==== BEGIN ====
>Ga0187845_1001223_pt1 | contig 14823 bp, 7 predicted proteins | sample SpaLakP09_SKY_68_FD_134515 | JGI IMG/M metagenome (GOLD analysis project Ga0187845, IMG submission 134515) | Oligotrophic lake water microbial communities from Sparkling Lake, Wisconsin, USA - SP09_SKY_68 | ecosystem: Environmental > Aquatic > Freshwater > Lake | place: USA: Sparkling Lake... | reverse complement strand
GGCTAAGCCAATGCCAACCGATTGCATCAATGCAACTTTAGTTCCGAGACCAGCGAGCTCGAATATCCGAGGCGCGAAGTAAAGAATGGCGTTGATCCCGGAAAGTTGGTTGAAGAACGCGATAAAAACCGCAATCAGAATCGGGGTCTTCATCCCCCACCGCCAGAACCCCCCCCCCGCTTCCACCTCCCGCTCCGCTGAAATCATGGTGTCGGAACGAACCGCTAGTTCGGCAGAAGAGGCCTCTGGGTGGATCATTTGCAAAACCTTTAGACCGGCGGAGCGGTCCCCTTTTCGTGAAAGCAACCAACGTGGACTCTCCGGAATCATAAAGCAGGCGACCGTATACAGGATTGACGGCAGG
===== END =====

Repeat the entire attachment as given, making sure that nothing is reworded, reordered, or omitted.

>Ga0187845_1001223_pt1 | contig 14823 bp, 7 predicted proteins | sample SpaLakP09_SKY_68_FD_134515 | JGI IMG/M metagenome (GOLD analysis project Ga0187845, IMG submission 134515) | Oligotrophic lake water microbial communities from Sparkling Lake, Wisconsin, USA - SP09_SKY_68 | ecosystem: Environmental > Aquatic > Freshwater > Lake | place: USA: Sparkling Lake... | reverse complement strand
GGCTAAGCCAATGCCAACCGATTGCATCAATGCAACTTTAGTTCCGAGACCAGCGAGCTCGAATATCCGAGGCGCGAAGTAAAGAATGGCGTTGATCCCGGAAAGTTGGTTGAAGAACGCGATAAAAACCGCAATCAGAATCGGGGTCTTCATCCCCCACCGCCAGAACCCCCCCCCCGCTTCCACCTCCCGCTCCGCTGAAATCATGGTGTCGGAACGAACCGCTAGTTCGGCAGAAGAGGCCTCTGGGTGGATCATTTGCAAAACCTTTAGACCGGCGGAGCGGTCCCCTTTTCGTGAAAGCAACCAACGTGGACTCTCCGGAATCATAAAGCAGGCGACCGTATACAGGATTGACGGCAGG